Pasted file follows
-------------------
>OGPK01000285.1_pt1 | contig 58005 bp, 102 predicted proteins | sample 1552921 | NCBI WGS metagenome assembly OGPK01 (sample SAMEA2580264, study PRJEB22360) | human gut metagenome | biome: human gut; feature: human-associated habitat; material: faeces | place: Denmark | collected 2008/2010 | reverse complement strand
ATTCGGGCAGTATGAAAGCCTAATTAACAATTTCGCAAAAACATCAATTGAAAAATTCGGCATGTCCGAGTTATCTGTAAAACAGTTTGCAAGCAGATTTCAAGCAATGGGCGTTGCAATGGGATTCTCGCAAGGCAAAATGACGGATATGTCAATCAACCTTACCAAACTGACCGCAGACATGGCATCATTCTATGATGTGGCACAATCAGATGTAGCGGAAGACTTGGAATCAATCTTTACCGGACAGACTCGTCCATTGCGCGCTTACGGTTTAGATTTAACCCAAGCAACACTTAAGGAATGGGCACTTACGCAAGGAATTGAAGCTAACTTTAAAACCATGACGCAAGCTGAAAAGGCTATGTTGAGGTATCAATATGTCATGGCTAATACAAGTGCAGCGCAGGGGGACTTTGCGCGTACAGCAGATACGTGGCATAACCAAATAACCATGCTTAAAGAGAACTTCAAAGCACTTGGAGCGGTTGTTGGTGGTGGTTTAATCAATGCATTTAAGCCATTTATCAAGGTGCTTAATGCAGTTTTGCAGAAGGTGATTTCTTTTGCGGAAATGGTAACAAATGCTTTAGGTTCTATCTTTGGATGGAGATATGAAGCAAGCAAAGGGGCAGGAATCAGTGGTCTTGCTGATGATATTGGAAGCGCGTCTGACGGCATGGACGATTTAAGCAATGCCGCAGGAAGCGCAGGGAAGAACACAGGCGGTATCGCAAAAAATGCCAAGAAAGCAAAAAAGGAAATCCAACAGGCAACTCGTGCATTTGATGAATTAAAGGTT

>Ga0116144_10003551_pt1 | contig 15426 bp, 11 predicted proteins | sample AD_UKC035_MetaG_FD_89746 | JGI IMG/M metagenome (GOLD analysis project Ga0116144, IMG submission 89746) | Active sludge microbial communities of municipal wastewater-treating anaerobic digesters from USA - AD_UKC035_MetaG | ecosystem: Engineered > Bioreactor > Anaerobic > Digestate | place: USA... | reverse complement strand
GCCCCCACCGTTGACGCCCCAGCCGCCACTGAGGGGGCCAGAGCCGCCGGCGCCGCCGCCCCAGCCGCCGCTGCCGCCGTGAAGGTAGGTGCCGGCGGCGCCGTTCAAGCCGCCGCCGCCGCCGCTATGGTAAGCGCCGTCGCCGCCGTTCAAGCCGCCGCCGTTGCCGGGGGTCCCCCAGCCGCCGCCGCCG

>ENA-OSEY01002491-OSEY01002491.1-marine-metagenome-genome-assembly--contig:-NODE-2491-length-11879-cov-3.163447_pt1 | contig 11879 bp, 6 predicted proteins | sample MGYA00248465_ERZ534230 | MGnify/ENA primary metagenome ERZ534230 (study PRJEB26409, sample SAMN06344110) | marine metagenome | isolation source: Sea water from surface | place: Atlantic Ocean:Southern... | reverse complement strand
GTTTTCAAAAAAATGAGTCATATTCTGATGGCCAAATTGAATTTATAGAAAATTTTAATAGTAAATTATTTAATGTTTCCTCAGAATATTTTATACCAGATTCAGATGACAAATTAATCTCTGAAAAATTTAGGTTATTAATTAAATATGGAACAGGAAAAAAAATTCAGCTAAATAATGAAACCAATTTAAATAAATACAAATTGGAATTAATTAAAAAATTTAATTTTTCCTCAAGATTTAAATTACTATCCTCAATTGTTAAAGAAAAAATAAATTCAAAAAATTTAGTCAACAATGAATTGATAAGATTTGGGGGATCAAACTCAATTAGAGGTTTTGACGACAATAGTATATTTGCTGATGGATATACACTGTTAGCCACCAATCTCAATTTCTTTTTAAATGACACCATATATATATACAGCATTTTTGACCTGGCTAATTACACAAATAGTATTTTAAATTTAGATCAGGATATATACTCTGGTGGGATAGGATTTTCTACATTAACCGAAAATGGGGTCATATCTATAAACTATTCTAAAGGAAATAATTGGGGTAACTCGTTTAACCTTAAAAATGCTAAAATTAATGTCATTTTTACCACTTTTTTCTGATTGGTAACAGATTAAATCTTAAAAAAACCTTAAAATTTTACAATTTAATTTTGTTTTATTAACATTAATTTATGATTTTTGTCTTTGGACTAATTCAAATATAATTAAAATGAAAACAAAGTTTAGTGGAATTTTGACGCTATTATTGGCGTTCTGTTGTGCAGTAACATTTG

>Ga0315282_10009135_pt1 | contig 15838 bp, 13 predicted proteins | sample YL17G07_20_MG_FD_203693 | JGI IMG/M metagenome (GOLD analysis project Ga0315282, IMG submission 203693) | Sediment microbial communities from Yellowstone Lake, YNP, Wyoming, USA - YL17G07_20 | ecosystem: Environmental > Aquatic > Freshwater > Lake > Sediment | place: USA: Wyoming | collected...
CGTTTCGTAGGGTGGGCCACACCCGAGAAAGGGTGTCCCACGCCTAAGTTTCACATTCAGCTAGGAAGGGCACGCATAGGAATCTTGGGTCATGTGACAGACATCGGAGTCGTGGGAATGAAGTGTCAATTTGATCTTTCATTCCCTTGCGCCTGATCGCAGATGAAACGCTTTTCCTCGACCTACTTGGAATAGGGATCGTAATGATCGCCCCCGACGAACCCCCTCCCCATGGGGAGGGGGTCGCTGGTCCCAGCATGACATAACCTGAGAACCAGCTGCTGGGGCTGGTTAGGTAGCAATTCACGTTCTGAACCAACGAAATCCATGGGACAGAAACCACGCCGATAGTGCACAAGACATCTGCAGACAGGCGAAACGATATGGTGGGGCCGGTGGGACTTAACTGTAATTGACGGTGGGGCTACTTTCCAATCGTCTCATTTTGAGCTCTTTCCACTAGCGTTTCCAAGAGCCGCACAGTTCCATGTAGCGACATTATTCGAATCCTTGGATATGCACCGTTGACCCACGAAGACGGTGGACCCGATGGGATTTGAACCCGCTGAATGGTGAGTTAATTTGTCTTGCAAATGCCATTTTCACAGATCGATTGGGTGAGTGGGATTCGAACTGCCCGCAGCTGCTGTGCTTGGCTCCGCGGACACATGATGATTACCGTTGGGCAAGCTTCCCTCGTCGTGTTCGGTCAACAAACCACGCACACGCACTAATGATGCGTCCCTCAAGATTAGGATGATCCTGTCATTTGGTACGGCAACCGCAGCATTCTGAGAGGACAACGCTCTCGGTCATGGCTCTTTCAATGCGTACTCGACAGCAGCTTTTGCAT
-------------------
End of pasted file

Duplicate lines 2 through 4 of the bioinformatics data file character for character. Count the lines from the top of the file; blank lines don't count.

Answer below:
ATTCGGGCAGTATGAAAGCCTAATTAACAATTTCGCAAAAACATCAATTGAAAAATTCGGCATGTCCGAGTTATCTGTAAAACAGTTTGCAAGCAGATTTCAAGCAATGGGCGTTGCAATGGGATTCTCGCAAGGCAAAATGACGGATATGTCAATCAACCTTACCAAACTGACCGCAGACATGGCATCATTCTATGATGTGGCACAATCAGATGTAGCGGAAGACTTGGAATCAATCTTTACCGGACAGACTCGTCCATTGCGCGCTTACGGTTTAGATTTAACCCAAGCAACACTTAAGGAATGGGCACTTACGCAAGGAATTGAAGCTAACTTTAAAACCATGACGCAAGCTGAAAAGGCTATGTTGAGGTATCAATATGTCATGGCTAATACAAGTGCAGCGCAGGGGGACTTTGCGCGTACAGCAGATACGTGGCATAACCAAATAACCATGCTTAAAGAGAACTTCAAAGCACTTGGAGCGGTTGTTGGTGGTGGTTTAATCAATGCATTTAAGCCATTTATCAAGGTGCTTAATGCAGTTTTGCAGAAGGTGATTTCTTTTGCGGAAATGGTAACAAATGCTTTAGGTTCTATCTTTGGATGGAGATATGAAGCAAGCAAAGGGGCAGGAATCAGTGGTCTTGCTGATGATATTGGAAGCGCGTCTGACGGCATGGACGATTTAAGCAATGCCGCAGGAAGCGCAGGGAAGAACACAGGCGGTATCGCAAAAAATGCCAAGAAAGCAAAAAAGGAAATCCAACAGGCAACTCGTGCATTTGATGAATTAAAGGTT

>Ga0116144_10003551_pt1 | contig 15426 bp, 11 predicted proteins | sample AD_UKC035_MetaG_FD_89746 | JGI IMG/M metagenome (GOLD analysis project Ga0116144, IMG submission 89746) | Active sludge microbial communities of municipal wastewater-treating anaerobic digesters from USA - AD_UKC035_MetaG | ecosystem: Engineered > Bioreactor > Anaerobic > Digestate | place: USA... | reverse complement strand
GCCCCCACCGTTGACGCCCCAGCCGCCACTGAGGGGGCCAGAGCCGCCGGCGCCGCCGCCCCAGCCGCCGCTGCCGCCGTGAAGGTAGGTGCCGGCGGCGCCGTTCAAGCCGCCGCCGCCGCCGCTATGGTAAGCGCCGTCGCCGCCGTTCAAGCCGCCGCCGTTGCCGGGGGTCCCCCAGCCGCCGCCGCCG